A Manchester councillor has pledged to ensure every person in the city centre is within four minutes of life-saving defibrillator equipment.
City centre chief spokesman Pat Karney announced his support for the campaign for extra defibrillators at the Heart Safe MCR launch at Piccadilly’s Macdonald Hotel yesterday.
The Labour councillor for Harpurhey made the comments alongside speeches from cardiac arrest survivors, medical professionals and those behind the campaign.
Aiming to increase the number of defibrillators across the city centre to ensure that no-one is ever more than four minutes away from the life-saving equipment, Heart Safe MCR has already installed a pilot zone.
Cllr Karney told MM: “Nobody should be more than four minutes away from one of these machines because that’s all you have to save people’s lives.
“My job on the council is to make sure that every venue in the city centre has looked at the possibility of having a defibrillator, and that we do have public awareness.
“What a great accolade it would be for us to be a Heart Safe city. Thankfully, the occurrences of people collapsing with a cardiac arrest are quite rare. But one is just too many and with this scheme, we can save lives.
“It all sounds very medical, but if you translate this into your friends or your family, you’d be very motivated. Manchester has got to get really de-fib wised up. Saving one person’s life is worth it.”
One individual who did suffer a cardiac arrest is Isabelle Peters, a 22-year-old student from the Royal Northern College of Music.
Ms Peters, an aspiring opera singer, suffered the arrest in October 2013, and was at yesterday’s launch.
She told MM: “It was a complete out of the blue shock. I was 21, very fit and healthy, and my heart stopped during an exercise class.
“If the staff at the aquatic centre hadn’t been trained in first aid and there wasn’t a defibrillator in the vicinity, I would have lost vital brain function, vital organ function and perhaps wouldn’t have survived.
“I don’t remember anything. I suffered concussion, and your body goes into shock. I only remember what people tell me. So the instructors at the aquatic centre performed immediate CPR, which in turn pumped oxygen and blood around the body, and kept my brain intact.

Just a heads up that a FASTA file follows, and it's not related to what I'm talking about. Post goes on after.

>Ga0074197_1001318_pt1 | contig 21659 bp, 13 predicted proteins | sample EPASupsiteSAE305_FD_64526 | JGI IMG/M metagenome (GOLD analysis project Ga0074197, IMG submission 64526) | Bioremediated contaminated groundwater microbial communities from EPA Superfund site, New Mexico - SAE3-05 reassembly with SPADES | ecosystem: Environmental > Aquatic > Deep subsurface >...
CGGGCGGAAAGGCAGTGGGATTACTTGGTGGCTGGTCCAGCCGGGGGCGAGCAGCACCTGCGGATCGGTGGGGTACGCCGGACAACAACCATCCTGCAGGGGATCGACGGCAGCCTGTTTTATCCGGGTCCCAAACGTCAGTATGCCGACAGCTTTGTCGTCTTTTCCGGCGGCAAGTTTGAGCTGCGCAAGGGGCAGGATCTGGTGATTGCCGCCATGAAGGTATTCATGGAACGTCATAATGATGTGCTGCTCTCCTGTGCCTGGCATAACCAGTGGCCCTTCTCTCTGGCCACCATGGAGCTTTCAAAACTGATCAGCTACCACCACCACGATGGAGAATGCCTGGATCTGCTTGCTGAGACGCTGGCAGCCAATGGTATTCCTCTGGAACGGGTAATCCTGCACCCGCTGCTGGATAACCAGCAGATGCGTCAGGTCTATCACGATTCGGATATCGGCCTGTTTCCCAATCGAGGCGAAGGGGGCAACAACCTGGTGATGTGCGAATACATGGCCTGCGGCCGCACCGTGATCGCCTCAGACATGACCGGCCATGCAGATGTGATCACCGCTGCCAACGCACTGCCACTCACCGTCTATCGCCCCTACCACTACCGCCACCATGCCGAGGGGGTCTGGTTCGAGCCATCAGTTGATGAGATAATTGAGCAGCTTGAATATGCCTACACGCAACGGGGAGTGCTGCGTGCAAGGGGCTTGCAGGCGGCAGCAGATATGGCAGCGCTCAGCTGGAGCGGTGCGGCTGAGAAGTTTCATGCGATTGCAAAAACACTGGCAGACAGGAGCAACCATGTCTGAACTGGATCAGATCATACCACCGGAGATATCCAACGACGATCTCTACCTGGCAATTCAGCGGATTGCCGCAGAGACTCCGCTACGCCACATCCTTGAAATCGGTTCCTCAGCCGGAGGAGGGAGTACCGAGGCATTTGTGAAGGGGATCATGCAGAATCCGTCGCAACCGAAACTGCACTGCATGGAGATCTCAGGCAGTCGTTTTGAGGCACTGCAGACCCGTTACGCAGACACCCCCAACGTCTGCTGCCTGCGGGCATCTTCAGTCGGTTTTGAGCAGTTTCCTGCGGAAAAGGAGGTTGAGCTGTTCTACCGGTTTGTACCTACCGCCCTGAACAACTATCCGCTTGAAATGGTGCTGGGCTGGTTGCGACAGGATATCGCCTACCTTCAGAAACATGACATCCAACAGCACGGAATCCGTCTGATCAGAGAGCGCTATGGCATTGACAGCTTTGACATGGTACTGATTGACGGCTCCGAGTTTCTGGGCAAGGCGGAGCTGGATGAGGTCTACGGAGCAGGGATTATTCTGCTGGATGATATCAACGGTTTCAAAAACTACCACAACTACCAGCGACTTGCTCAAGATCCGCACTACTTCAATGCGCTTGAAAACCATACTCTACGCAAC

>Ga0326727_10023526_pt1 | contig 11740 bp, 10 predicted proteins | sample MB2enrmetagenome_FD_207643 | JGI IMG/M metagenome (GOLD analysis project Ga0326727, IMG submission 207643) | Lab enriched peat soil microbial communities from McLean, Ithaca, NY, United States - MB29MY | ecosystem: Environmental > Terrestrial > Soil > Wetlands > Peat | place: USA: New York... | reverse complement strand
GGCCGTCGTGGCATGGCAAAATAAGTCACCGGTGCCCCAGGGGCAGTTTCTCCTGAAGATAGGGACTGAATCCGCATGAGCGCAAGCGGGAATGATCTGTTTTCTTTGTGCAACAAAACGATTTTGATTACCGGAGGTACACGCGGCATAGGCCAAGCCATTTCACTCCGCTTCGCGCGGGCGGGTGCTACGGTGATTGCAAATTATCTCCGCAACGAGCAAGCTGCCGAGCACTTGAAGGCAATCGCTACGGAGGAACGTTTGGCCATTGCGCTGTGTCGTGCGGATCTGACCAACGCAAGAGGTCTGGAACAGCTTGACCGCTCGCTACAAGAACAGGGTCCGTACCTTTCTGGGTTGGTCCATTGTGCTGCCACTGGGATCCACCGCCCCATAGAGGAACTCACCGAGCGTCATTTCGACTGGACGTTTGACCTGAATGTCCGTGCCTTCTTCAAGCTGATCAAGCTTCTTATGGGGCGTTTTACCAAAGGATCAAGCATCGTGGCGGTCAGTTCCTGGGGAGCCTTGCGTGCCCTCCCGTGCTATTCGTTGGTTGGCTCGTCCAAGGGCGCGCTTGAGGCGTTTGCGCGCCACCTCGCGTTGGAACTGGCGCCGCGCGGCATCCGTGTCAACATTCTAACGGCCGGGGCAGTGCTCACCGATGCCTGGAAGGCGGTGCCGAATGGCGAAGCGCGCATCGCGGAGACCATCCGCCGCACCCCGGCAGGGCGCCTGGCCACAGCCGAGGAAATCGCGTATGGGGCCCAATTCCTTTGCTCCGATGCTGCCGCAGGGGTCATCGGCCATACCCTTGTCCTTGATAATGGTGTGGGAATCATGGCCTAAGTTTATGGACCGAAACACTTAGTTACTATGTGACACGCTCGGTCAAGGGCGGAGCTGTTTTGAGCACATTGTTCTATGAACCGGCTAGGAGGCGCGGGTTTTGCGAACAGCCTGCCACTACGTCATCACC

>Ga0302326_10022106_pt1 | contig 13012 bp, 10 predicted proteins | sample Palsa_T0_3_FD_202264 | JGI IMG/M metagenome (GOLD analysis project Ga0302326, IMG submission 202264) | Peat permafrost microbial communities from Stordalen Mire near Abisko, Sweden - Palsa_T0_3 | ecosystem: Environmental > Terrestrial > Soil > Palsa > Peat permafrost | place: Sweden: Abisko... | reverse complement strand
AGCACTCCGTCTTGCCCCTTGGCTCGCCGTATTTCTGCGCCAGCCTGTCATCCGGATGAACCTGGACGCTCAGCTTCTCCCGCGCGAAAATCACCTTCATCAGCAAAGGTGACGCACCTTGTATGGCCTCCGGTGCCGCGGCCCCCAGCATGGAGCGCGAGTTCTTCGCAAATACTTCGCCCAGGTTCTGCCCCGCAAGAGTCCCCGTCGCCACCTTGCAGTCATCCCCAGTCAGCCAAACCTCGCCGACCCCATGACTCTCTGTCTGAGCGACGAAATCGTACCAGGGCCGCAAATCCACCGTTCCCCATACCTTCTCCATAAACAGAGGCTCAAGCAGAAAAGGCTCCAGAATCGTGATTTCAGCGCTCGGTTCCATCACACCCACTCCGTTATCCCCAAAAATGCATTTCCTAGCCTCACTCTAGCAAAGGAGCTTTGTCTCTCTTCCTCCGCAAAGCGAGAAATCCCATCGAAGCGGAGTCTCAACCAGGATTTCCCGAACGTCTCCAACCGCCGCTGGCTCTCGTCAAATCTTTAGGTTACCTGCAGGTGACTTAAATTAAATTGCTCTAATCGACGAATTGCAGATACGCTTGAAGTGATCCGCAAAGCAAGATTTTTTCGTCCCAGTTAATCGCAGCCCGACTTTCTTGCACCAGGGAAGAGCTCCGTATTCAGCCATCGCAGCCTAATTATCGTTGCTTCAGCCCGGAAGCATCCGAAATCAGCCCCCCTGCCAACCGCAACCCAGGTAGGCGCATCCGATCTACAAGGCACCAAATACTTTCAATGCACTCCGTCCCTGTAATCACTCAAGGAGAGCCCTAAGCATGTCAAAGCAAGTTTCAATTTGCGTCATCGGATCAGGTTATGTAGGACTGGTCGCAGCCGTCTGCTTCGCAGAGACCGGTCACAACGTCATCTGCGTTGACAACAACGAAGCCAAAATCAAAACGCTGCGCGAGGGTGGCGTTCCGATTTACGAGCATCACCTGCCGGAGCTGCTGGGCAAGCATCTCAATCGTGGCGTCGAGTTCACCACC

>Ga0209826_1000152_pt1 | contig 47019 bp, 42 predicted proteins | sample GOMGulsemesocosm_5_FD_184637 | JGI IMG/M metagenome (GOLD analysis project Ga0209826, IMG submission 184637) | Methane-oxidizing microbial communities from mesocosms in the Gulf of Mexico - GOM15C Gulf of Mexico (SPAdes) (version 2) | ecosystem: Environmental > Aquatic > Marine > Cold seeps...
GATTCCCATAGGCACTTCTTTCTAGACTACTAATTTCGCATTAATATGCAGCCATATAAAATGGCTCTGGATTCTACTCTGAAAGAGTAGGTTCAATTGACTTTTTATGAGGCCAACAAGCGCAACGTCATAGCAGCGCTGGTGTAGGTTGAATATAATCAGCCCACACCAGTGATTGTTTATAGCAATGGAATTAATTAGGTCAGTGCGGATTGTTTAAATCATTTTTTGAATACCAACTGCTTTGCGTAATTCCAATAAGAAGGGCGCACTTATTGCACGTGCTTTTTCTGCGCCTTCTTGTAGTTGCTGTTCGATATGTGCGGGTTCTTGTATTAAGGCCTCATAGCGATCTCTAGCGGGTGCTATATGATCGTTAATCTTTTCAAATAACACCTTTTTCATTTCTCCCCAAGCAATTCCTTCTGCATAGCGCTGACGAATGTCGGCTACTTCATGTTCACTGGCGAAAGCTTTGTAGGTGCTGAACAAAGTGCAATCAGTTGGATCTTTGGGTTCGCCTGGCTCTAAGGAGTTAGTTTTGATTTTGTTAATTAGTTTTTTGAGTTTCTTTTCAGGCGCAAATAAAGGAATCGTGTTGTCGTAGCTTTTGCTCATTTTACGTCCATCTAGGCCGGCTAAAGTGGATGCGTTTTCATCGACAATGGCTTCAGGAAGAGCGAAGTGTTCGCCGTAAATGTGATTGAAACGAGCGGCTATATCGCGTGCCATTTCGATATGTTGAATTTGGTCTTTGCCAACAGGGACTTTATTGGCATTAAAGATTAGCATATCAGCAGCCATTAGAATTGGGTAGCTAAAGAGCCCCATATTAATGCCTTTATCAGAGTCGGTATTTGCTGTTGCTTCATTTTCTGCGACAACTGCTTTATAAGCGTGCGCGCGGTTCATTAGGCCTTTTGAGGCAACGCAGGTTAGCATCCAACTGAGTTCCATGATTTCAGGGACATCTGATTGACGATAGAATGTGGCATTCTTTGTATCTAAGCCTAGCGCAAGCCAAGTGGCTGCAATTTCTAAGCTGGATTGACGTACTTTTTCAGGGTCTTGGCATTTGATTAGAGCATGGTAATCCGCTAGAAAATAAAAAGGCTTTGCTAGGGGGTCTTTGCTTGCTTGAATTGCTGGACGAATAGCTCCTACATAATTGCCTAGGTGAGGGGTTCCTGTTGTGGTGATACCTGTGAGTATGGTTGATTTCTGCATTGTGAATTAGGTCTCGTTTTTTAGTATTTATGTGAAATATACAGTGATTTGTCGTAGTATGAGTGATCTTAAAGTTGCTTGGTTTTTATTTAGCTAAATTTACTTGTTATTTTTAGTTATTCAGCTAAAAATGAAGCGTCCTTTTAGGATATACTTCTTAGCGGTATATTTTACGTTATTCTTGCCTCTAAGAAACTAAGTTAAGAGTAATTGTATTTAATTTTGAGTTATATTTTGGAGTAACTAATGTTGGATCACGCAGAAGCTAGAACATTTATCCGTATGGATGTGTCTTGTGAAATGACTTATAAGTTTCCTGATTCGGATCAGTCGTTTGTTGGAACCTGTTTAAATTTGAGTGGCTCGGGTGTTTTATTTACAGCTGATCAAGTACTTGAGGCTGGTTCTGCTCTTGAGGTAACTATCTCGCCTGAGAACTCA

“It terrifies me that other people might not be as lucky as I was. When the heart stops, you die. Every second counts. These things could be sited everywhere and provide immediate, vital, life-saving care to people who need it.”
LUCKY ESCAPE: 21-year-old student Isabelle Peters spoke of her cardiac arrest last year which happened completely out of the blue
Ms Peter’s collapse was caused by a cardiac arrest, which happens when the heart stops pumping blood around the body, and can happen to anyone.
A defibrillator delivers the crucial electric shocks needed to get the heart beating normally again.
Ms Peters added: “A heart attack is a lifestyle thing, or an underlying heart problem which causes a build-up. With a cardiac arrest, it can happen to any young, fit, healthy person.
“Anytime, anywhere, whether they are exerting themselves in physical recreation or just walking down the street, it can happen.
“That’s why these defibrillators are so important. To be anywhere and able to reach these life-saving machines in under four minutes is an absolute dream.”
A pilot Heart Safe zone has been created in the Piccadilly area of Manchester, running from the train station to Piccadilly Gardens.
Defibrillators have been installed at hotels along that stretch, including the Macdonald Manchester, Double Tree Hilton and Portland Thistle, with over 80 members of staff having been trained to use the units.
PILOT ZONE: Manchester’s Macdonald Hotel is among the businesses who have installed defibrillators (©Mikey, with thanks)
City centre management company City Co are spearheading the business side of the initiative, and have joined forces with the North West Ambulance Service (NWAS) to create strong links between those vital health services and businesses.
City Co operations manager Emma Cooke was at the launch and was keen to emphasise why businesses should get on board.
She told MM: “When somebody is in cardiac arrest, they are dead, and this machine can save them. It is such a straightforward piece of equipment which can’t be used inappropriately. You can’t use it wrong.
“It gives you voice activated instructions, and it’s really clear and concise about what you should do. It talks you through every step of the process and it’s the easiest bit of training I have ever received in the work place.
“There is a historic kind of uncertainty about what having a unit means for that business, such as who’s responsible. There are misconceptions about if a member of my team use it, what happens if that person doesn’t survive.